For the most part you're right, but if you're looking for a manufacturer that is still developing new classic feeling frames, Donnay is one of the best out there. Most of theirs retain a classic feel with low flex, but they are not hollow. Most of their line is like this, aside from their Formula models.
 
#16
Looking forward to the new Headolat Pure Touchy Graphene XT Woofer Textreme Organix Ozone Ezone Optimass Radical Tour Supersize 145. Big improvement on the previous version.


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joohan

Hall of Fame
#17
but the driver is more important than the race car.
Unless you specify what level you’re talking about this quote is very inaccurate. At least if you take it literally and think motorsport...

I wouldn’t judge equipment as better or worse but more or less right for a particular player and his needs.
 

heninfan99

Talk Tennis Guru
#18
Basalt & Graphene didn't do anything for me but Vcore vector shaft(fluted throat by Yonex) and PWS by Wilson actually does make a difference. Great innovations there.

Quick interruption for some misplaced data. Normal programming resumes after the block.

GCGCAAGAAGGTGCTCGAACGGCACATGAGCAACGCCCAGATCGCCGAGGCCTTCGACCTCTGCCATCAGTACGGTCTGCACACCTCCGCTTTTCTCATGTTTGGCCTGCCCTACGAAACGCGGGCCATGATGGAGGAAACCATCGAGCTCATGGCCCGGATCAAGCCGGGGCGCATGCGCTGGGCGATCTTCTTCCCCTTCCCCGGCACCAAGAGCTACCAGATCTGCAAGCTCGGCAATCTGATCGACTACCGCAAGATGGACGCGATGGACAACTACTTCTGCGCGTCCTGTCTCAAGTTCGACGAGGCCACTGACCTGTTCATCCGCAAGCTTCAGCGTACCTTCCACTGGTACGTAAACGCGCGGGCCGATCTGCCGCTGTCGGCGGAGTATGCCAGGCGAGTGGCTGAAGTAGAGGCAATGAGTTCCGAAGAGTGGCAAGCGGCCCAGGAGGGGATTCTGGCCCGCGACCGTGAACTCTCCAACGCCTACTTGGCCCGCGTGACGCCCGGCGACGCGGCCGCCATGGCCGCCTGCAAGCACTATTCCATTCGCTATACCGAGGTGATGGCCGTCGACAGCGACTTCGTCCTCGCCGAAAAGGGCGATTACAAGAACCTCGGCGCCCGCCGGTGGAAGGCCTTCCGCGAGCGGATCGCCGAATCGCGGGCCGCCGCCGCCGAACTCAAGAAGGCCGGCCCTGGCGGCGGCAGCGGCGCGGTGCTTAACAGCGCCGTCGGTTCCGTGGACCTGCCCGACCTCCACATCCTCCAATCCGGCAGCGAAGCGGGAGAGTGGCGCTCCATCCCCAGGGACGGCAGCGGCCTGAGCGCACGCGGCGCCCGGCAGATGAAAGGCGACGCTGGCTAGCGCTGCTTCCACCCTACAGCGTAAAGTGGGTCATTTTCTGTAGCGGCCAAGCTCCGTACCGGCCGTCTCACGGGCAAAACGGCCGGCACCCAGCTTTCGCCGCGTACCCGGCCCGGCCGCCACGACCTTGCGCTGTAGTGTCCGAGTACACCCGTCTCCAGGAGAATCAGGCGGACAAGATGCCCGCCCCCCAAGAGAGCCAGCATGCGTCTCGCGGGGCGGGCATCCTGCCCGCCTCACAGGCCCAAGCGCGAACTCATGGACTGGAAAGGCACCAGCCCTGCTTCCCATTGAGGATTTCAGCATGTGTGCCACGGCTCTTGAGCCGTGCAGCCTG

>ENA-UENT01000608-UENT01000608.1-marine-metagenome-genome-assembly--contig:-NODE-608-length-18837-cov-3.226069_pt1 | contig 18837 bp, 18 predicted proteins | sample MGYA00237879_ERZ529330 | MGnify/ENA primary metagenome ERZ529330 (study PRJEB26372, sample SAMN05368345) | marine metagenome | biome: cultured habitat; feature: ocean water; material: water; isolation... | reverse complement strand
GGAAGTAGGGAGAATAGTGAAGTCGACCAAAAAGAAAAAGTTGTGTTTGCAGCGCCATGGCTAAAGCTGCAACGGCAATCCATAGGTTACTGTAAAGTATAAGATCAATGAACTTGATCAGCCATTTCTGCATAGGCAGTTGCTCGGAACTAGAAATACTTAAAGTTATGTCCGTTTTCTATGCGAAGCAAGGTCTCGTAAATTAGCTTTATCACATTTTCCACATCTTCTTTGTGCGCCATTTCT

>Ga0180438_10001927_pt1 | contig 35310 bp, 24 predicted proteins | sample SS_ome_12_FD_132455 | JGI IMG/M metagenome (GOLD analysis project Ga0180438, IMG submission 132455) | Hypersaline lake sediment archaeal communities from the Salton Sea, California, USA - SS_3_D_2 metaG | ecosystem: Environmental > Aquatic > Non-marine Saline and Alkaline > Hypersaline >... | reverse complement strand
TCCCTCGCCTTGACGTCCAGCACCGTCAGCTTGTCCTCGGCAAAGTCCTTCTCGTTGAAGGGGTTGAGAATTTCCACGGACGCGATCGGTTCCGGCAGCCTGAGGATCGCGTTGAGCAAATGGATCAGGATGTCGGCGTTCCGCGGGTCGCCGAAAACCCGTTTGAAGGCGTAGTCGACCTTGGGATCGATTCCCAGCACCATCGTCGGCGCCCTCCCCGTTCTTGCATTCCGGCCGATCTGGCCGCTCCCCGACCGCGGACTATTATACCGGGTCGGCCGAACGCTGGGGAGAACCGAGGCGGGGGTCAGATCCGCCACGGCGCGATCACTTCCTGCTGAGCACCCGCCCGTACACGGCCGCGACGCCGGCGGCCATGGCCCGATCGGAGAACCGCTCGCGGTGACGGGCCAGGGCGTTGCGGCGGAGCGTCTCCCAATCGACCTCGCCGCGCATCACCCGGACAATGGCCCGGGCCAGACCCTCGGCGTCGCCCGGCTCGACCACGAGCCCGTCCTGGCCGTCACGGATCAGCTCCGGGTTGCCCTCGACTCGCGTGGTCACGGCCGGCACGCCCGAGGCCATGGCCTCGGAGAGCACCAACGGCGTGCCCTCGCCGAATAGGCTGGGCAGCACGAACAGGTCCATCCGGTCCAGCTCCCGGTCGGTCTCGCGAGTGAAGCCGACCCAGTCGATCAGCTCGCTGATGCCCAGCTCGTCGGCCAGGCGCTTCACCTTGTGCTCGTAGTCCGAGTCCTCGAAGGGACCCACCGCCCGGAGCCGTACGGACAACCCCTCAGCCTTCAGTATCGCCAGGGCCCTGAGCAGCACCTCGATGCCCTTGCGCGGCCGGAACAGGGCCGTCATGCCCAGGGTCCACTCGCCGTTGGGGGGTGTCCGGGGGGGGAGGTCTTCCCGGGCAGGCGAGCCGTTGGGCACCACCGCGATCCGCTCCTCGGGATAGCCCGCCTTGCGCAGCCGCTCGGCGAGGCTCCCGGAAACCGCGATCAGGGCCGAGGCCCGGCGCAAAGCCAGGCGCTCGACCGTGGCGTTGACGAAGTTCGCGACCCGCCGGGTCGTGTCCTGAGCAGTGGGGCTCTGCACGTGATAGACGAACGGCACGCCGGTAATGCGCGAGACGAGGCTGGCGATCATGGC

I think every three or four years I want to change frames even though there is no need.
 
#19
Every time my game develops or my tastes change, I find myself discovering slightly older model racquets with specs that fit the bill. I always end up buying either lightly used, or NOS frames from 2-6 years ago or so. Anyone else here find new racquets to be overkill and just not a good investment? I mean regardless of income, dropping $200+ on the latest release because it has that crazy new, must have Nanometric Gel, or GrapheneXT or whatever is a bit ridiculous lol. It is all a bunch of marketing hype, and people fall for it by the thousands. Not to say that the tech is bad, but its not much different or better than whats already out there.

I am much more content to spend half that and get equally as good of a racquet from a few years ago and never look back. My most recent acquisitions are a Donnay Pro One 18x20 and a Prince Tour Pro 98. They're both fantastic sticks, and I got both of them NEW for the price of one 2018 racquet on the shelf. You can't go wrong there :)
You do realise that in another 2-6 years the racquets your buying cheaper WILL be these current ones with fancy nanometric graphene gel etc?!

Hopefully there will always be SOMEONE making a decent racquet that we can buy cheaper a few years later.... the one good thing about constant racquet upgrades is that they get cheaper quicker too once they get superceded.
 

li0scc0

Hall of Fame
#20
I've really taken to the 10-11 year old Head Microgel Radical pro. That said, I extend the length to 27.5 and change pallets out to the Wilson shaped TK82S.